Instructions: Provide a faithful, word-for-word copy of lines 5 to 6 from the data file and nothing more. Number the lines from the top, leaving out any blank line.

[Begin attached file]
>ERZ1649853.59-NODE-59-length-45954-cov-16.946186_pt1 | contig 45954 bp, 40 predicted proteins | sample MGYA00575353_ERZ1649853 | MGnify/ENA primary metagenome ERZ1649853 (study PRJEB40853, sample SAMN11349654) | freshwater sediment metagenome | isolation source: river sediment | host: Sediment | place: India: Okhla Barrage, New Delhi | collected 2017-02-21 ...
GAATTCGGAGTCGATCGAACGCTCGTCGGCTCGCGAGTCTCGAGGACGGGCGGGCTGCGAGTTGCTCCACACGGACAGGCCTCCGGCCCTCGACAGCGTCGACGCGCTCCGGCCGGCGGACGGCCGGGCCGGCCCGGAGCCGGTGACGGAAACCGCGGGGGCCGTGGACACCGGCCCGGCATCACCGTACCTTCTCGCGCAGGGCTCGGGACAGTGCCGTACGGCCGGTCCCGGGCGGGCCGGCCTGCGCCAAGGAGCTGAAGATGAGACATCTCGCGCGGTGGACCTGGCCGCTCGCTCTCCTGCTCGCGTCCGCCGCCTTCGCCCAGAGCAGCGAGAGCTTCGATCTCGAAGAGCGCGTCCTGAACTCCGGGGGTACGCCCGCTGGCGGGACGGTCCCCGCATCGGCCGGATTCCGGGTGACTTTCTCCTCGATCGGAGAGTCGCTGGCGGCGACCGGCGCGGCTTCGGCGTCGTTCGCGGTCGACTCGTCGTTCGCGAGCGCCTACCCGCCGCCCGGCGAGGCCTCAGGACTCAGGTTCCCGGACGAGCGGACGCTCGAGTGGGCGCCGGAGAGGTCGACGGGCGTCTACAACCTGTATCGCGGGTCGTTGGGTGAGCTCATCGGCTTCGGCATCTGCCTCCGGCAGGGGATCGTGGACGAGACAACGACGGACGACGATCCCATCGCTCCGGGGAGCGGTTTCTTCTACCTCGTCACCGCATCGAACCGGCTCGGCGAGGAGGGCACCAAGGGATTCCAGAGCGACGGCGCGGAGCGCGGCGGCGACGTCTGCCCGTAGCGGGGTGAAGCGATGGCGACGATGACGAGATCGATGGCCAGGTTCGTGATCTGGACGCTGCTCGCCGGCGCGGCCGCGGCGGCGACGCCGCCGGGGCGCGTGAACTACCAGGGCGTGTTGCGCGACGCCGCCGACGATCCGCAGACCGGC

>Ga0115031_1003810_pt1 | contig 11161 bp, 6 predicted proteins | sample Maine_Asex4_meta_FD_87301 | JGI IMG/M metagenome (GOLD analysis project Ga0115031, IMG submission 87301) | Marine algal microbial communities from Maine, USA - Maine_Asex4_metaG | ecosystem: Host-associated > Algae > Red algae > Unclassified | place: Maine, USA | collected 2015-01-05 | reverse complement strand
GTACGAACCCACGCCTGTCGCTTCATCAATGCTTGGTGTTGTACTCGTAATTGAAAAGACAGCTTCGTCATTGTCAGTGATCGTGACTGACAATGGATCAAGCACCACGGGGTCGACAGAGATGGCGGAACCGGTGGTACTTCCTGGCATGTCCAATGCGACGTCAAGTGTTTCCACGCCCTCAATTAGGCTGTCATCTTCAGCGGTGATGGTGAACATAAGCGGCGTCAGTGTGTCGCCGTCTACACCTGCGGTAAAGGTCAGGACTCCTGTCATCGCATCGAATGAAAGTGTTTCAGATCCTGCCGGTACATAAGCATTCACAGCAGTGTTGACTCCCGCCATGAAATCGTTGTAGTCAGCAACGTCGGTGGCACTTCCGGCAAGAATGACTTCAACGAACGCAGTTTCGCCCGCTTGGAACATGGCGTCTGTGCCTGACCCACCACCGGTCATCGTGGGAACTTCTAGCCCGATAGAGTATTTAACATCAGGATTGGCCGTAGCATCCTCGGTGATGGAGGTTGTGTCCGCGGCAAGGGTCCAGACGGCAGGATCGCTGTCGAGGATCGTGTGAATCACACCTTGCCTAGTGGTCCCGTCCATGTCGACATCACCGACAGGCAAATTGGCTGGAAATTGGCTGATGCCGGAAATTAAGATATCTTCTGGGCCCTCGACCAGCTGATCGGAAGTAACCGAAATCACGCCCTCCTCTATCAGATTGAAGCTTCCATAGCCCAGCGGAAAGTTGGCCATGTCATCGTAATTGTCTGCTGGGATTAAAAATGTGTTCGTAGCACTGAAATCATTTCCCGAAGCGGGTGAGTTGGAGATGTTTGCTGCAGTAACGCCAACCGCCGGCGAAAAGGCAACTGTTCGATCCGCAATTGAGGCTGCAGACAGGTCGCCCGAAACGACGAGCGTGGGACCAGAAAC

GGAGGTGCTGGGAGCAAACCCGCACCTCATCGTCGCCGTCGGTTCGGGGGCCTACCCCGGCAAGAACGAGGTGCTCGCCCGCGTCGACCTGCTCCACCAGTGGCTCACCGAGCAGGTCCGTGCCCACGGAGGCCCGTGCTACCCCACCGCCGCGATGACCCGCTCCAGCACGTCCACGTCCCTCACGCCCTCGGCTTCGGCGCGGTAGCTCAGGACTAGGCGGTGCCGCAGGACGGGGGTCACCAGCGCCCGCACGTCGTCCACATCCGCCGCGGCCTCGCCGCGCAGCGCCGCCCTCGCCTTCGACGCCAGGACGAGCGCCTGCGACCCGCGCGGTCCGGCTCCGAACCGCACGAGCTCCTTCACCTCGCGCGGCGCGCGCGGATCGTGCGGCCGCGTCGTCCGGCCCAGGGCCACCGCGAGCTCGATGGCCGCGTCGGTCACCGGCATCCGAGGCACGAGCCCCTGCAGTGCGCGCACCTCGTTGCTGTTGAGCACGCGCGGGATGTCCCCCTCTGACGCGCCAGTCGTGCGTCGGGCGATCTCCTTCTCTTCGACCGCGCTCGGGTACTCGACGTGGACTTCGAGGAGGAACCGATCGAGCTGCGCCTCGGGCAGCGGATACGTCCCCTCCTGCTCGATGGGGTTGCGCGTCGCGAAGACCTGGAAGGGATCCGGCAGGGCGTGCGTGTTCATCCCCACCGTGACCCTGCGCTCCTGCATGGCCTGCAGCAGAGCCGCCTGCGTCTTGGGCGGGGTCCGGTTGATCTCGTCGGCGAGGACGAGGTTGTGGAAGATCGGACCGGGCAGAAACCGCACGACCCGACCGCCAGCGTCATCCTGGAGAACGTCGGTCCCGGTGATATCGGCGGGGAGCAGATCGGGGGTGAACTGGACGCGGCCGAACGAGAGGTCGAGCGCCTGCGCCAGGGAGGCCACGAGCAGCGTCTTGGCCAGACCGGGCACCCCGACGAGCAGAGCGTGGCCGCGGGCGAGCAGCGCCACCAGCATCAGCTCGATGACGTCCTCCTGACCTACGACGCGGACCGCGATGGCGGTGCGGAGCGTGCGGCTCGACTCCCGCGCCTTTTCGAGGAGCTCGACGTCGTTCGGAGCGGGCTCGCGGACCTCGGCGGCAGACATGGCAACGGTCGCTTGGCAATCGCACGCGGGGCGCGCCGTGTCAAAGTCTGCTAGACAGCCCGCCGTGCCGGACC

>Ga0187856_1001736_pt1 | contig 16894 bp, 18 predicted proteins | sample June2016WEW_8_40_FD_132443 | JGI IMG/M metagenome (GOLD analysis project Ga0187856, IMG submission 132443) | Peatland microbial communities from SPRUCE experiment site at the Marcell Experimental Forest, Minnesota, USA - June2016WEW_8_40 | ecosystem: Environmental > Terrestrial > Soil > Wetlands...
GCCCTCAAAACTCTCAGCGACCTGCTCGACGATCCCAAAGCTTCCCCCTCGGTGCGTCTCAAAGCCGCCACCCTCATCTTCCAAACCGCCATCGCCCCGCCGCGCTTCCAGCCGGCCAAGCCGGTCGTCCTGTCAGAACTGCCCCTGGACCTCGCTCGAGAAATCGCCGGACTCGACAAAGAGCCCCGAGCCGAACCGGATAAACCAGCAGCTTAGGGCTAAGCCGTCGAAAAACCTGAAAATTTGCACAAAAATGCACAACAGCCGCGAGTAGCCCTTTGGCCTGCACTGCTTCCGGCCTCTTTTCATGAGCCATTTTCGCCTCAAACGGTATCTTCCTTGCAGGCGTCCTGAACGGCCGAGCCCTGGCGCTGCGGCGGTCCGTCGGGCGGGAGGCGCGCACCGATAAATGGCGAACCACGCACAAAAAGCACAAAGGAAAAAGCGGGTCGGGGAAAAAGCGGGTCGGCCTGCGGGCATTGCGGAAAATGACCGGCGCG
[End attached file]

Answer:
GGAGGTGCTGGGAGCAAACCCGCACCTCATCGTCGCCGTCGGTTCGGGGGCCTACCCCGGCAAGAACGAGGTGCTCGCCCGCGTCGACCTGCTCCACCAGTGGCTCACCGAGCAGGTCCGTGCCCACGGAGGCCCGTGCTACCCCACCGCCGCGATGACCCGCTCCAGCACGTCCACGTCCCTCACGCCCTCGGCTTCGGCGCGGTAGCTCAGGACTAGGCGGTGCCGCAGGACGGGGGTCACCAGCGCCCGCACGTCGTCCACATCCGCCGCGGCCTCGCCGCGCAGCGCCGCCCTCGCCTTCGACGCCAGGACGAGCGCCTGCGACCCGCGCGGTCCGGCTCCGAACCGCACGAGCTCCTTCACCTCGCGCGGCGCGCGCGGATCGTGCGGCCGCGTCGTCCGGCCCAGGGCCACCGCGAGCTCGATGGCCGCGTCGGTCACCGGCATCCGAGGCACGAGCCCCTGCAGTGCGCGCACCTCGTTGCTGTTGAGCACGCGCGGGATGTCCCCCTCTGACGCGCCAGTCGTGCGTCGGGCGATCTCCTTCTCTTCGACCGCGCTCGGGTACTCGACGTGGACTTCGAGGAGGAACCGATCGAGCTGCGCCTCGGGCAGCGGATACGTCCCCTCCTGCTCGATGGGGTTGCGCGTCGCGAAGACCTGGAAGGGATCCGGCAGGGCGTGCGTGTTCATCCCCACCGTGACCCTGCGCTCCTGCATGGCCTGCAGCAGAGCCGCCTGCGTCTTGGGCGGGGTCCGGTTGATCTCGTCGGCGAGGACGAGGTTGTGGAAGATCGGACCGGGCAGAAACCGCACGACCCGACCGCCAGCGTCATCCTGGAGAACGTCGGTCCCGGTGATATCGGCGGGGAGCAGATCGGGGGTGAACTGGACGCGGCCGAACGAGAGGTCGAGCGCCTGCGCCAGGGAGGCCACGAGCAGCGTCTTGGCCAGACCGGGCACCCCGACGAGCAGAGCGTGGCCGCGGGCGAGCAGCGCCACCAGCATCAGCTCGATGACGTCCTCCTGACCTACGACGCGGACCGCGATGGCGGTGCGGAGCGTGCGGCTCGACTCCCGCGCCTTTTCGAGGAGCTCGACGTCGTTCGGAGCGGGCTCGCGGACCTCGGCGGCAGACATGGCAACGGTCGCTTGGCAATCGCACGCGGGGCGCGCCGTGTCAAAGTCTGCTAGACAGCCCGCCGTGCCGGACC

>Ga0187856_1001736_pt1 | contig 16894 bp, 18 predicted proteins | sample June2016WEW_8_40_FD_132443 | JGI IMG/M metagenome (GOLD analysis project Ga0187856, IMG submission 132443) | Peatland microbial communities from SPRUCE experiment site at the Marcell Experimental Forest, Minnesota, USA - June2016WEW_8_40 | ecosystem: Environmental > Terrestrial > Soil > Wetlands...